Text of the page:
Close to 60% of patients undergoing placement of an indwelling urethral catheter experience complications—mainly noninfectious—within 30 days, reports a study in JAMA Internal Medicine.
The prospective cohort study included 2967 patients undergoing new insertion of an indwelling urethral catheter at four US hospitals (including two VA medical centers) over a 2-year period. All were enrolled within 3 days after catheter placement. Patients underwent a baseline examination, with follow-up contacts at 14 and 30 days after insertion. In addition to catheter-related infectious and noninfectious complications, the study assessed impact on activities of daily living, social activities, and general comfort.
About three-fourths of patients agreed to participate. Of the 2076 patients included in the analysis, 71.4% were male; the mean age was 68 years. Catheters were placed before surgical procedures in 79.6% of patients. In 76.0% of patients, catheters were removed within 3 days.
Overall, 57.0% of patients reported at least one complication during the 30 days after catheter insertion. Noninfectious complications such as pain/discomfort, blood in urine, or a sense of urinary urgency occurred in 55.4% of patients, while the rate of infectious complications was 10.5%.
Women were more likely to report infectious complications, 15.5% versus 8.6%; but men were more likely to report noninfectious complications, 58.6% versus 47.3%. Of 124 patients with a catheter still in place, 39.5% reported restrictions in activities of daily living while 43.9% reported social limitations.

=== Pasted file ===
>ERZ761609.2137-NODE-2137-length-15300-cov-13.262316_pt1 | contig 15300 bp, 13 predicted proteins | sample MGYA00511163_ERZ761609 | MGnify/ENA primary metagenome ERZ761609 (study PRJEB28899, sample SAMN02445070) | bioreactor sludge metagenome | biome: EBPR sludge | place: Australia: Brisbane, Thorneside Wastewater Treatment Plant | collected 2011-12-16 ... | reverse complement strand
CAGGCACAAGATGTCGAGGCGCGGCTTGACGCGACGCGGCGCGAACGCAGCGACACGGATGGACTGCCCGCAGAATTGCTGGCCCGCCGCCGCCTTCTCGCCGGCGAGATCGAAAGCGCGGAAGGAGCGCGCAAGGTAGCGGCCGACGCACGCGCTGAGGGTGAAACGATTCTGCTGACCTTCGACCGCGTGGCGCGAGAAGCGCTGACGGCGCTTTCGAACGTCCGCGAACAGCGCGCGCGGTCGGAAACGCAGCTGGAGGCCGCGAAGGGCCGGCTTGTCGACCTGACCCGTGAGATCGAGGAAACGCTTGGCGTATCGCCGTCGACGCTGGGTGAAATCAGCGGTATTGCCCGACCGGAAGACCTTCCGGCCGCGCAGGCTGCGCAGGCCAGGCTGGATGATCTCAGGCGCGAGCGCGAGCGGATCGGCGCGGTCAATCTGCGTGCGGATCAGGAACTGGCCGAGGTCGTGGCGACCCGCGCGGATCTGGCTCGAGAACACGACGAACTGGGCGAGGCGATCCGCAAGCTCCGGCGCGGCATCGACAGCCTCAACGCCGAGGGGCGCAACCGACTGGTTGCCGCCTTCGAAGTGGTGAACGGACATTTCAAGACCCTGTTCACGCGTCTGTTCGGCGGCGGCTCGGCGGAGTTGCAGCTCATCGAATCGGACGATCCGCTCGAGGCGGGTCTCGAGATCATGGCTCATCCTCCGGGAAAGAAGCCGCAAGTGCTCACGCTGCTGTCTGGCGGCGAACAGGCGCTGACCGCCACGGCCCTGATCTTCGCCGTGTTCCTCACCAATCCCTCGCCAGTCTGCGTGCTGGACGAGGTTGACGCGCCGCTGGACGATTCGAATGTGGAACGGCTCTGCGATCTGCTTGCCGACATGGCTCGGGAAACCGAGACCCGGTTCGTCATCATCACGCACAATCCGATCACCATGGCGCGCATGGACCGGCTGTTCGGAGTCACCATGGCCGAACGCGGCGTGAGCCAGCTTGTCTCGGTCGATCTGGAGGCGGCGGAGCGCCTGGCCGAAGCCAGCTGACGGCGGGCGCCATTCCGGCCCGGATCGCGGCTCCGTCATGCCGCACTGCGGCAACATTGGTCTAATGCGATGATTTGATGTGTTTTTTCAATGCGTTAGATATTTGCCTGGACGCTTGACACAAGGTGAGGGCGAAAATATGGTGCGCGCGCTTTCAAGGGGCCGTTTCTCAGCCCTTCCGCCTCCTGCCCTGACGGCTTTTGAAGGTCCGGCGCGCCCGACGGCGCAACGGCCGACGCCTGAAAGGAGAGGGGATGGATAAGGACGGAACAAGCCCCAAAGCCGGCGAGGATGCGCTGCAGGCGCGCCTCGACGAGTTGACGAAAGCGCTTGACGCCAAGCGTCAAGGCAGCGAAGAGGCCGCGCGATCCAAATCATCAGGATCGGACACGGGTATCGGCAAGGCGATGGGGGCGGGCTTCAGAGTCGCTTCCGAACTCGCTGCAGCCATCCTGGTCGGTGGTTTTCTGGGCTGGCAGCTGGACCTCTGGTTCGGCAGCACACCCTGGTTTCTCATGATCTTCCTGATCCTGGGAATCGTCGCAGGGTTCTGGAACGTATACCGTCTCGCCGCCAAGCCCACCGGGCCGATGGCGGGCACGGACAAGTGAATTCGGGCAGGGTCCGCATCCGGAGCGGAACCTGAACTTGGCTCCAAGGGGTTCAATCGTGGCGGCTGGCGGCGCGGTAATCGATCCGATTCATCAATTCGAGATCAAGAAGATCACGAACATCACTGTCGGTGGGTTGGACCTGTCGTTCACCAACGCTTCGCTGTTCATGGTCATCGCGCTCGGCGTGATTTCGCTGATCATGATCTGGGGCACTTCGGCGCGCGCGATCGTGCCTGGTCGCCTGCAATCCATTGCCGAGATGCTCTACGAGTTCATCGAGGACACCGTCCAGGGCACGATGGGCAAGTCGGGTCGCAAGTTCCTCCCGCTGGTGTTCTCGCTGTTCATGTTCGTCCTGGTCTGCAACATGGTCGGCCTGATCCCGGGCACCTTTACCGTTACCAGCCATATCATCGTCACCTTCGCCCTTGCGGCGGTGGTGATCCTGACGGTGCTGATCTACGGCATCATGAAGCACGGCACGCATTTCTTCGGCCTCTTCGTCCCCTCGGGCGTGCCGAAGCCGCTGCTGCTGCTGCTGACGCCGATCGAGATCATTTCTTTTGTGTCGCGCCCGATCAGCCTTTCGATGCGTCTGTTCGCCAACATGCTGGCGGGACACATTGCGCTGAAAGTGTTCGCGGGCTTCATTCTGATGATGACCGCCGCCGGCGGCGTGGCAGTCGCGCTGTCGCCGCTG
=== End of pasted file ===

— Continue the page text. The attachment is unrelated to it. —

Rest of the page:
Sexual problems after catheter removal were reported by 4.9% of patients. Both infectious and noninfectious complications were more likely to be reported by patients with moderate and severe American Urological Association symptom scores at baseline and in those with urinary catheter duration of longer than 3 days.
Indwelling urethral (Foley) catheters are widely used in the care of hospitalized patients. Infectious complications related to urethral catheters are well recognized; however, relatively little is known about the noninfectious complications that may occur with these invasive devices.
This prospective cohort study finds a 57% rate of complications in patients undergoing indwelling urethral catheter placement. Noninfectious complications are five times more frequent than noninfectious complications. Patients with catheters in place report high rates of restrictions in activities of daily living and social activities.
The authors note that their active follow-up study identified complications of concern to patients that occur outside the hospital setting. The investigators conclude: “In light of the frequency with which urethral catheters are used, we should consider not only infectious complications but also the noninfectious complications associated with these catheters as key areas of possible harms and thus vital targets for future prevention efforts” [Saint S, et al. A multicenter study of patient-reported infectious and noninfectious complications associated with indwelling urethral catheters. JAMA Intern Med 2018 doi:10.1001/jamainternmed.2018.2417].